29 September 1945: The first photo (a post card), depicts the undamaged tower of the cathedral in Stuttgart known as the "Stiftskirche;" the second, taken 29 August 1945, shows the effects on the structure of Allied bombing during the war. Throughout the duration of the conflict, Stuttgart was bombed 53 times by the Allies, destroying 57% of the city's structures and killing approximately 4,500 people. Although an important industrial and rail center, many non-military targets were also destroyed, including some purely cultural sites such as this.

Located in the Schiller Platz next to the Old Castle of the Dukes of Württemberg, the Stiftskirche is a Gothic cathedral in which high mass was first celebrated in 1495, just a few decades before its conversion to a Lutheran place of worship. As with so many great European cathedrals, the Stiftskirche is the burial place of many local nobles, including the Swabian Count Ulrich the Stifter ("the Donor"), for whom the cathedral (originally dubbed the "Kreuzkirche," or "Cross Church") was renamed in the 16th century.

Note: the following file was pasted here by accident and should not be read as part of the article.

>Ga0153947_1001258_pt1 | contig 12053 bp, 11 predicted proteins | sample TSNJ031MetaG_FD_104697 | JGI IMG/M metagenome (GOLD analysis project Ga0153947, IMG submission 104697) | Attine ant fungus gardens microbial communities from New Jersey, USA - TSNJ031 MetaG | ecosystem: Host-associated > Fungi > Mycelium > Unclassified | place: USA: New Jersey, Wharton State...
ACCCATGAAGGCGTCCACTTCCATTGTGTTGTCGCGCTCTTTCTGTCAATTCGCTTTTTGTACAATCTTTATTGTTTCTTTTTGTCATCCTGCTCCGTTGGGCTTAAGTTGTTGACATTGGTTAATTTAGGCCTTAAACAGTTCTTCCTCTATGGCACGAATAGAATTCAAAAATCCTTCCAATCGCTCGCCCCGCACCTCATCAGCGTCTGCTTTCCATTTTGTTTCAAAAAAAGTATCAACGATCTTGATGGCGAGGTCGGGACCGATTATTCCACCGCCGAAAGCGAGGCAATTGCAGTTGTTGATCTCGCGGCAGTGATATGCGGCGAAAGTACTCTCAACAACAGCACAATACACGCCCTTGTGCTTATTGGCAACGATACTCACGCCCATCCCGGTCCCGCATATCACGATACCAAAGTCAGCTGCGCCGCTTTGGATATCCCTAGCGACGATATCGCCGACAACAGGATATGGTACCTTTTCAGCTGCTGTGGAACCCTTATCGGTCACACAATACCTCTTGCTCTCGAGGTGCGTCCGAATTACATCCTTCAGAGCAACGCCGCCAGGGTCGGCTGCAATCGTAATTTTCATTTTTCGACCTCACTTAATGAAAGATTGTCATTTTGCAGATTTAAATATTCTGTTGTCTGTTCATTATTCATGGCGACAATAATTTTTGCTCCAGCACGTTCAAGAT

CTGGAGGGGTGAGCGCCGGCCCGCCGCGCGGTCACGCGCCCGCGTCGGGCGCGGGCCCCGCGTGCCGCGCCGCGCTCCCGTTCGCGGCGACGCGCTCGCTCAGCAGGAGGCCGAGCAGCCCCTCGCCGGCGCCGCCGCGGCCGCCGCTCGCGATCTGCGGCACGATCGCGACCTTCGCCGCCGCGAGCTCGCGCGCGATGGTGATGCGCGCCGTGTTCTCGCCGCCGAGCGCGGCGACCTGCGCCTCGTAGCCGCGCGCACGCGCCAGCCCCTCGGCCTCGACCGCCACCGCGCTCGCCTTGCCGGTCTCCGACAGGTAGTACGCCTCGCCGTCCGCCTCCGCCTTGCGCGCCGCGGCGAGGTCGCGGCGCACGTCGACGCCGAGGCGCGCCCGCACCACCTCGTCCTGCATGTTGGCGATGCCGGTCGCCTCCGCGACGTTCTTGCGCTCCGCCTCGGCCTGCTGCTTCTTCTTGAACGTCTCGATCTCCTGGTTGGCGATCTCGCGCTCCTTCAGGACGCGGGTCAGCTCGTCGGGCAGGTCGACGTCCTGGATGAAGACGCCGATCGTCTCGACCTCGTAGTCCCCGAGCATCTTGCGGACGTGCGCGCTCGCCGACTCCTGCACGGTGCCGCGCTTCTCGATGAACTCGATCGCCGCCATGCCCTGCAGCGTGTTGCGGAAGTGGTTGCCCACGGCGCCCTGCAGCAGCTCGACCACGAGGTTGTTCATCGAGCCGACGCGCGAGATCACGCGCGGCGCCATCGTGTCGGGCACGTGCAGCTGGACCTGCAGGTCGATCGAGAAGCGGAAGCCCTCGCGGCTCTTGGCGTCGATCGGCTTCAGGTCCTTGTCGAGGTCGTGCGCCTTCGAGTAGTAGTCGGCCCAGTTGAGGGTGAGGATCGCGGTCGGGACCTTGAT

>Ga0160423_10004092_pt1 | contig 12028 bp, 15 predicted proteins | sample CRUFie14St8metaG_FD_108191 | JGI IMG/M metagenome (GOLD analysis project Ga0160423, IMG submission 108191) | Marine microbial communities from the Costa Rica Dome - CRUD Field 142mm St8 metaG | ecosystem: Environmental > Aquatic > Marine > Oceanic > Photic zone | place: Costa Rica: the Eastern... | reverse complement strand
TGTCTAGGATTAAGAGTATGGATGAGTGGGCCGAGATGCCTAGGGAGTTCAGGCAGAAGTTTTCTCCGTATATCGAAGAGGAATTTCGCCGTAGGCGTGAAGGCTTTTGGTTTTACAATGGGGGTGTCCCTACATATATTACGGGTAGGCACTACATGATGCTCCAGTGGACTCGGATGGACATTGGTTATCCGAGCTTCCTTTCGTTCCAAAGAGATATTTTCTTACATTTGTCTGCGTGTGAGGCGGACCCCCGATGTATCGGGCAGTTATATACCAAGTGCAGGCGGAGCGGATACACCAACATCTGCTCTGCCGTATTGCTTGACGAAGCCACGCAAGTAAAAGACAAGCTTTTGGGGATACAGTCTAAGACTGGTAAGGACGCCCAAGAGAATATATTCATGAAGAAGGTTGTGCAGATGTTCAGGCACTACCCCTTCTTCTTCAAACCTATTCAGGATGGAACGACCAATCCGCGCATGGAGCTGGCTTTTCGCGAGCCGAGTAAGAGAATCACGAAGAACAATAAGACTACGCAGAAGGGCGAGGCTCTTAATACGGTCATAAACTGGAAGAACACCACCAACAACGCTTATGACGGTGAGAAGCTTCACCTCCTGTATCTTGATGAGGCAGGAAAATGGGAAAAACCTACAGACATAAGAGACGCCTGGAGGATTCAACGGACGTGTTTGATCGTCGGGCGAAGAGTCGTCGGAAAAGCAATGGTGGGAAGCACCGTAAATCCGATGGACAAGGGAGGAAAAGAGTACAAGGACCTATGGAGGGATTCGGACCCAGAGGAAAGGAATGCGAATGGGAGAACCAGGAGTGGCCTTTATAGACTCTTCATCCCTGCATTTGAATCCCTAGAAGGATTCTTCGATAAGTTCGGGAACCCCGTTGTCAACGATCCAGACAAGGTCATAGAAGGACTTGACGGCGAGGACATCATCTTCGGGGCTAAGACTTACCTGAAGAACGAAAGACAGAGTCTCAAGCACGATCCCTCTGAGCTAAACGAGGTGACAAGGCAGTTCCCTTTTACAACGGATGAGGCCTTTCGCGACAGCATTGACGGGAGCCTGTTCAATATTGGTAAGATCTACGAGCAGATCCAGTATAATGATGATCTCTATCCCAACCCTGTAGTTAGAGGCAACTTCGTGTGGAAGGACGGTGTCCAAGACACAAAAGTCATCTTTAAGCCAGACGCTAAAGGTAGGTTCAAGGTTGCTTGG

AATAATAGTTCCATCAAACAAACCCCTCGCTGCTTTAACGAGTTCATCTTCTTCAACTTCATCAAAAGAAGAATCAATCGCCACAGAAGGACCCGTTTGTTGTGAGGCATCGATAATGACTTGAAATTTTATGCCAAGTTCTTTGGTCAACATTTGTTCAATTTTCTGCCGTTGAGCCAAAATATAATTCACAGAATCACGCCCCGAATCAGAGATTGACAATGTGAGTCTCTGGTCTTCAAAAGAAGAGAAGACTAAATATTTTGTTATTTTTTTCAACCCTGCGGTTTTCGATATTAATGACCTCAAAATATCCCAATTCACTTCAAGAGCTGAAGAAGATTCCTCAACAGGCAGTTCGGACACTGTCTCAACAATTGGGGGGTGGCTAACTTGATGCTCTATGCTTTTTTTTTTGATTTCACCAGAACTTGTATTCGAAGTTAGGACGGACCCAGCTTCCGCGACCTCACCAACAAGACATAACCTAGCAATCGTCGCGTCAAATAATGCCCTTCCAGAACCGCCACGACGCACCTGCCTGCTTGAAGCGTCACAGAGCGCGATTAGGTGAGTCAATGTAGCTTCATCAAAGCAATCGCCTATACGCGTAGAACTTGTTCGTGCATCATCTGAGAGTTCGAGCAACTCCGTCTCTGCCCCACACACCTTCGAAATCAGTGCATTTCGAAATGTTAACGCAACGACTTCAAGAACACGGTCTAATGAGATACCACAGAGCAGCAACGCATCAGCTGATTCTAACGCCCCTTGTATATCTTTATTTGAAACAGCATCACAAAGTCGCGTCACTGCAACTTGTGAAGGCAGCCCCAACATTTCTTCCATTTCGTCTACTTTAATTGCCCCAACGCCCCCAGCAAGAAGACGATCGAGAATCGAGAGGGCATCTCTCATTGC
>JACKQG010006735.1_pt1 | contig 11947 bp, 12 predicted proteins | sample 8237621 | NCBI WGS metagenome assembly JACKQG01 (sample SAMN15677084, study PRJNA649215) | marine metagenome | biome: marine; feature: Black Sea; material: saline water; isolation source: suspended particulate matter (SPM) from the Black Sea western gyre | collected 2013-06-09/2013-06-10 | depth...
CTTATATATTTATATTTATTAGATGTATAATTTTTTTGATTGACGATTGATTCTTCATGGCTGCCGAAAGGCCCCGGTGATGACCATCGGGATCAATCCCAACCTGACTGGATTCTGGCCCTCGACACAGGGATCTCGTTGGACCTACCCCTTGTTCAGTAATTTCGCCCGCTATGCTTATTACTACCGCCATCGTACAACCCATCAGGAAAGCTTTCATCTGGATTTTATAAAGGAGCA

Although it was originally slated to be occupied by the French, Stuttgart was occupied by the Century Division by order of General Eisenhower due to the many problems that accompanied the first days of the presence of French forces in the area.

Post card from the collection of Bob Tessmer, I/397th Infantry Regiment, who also took and contributed the photo.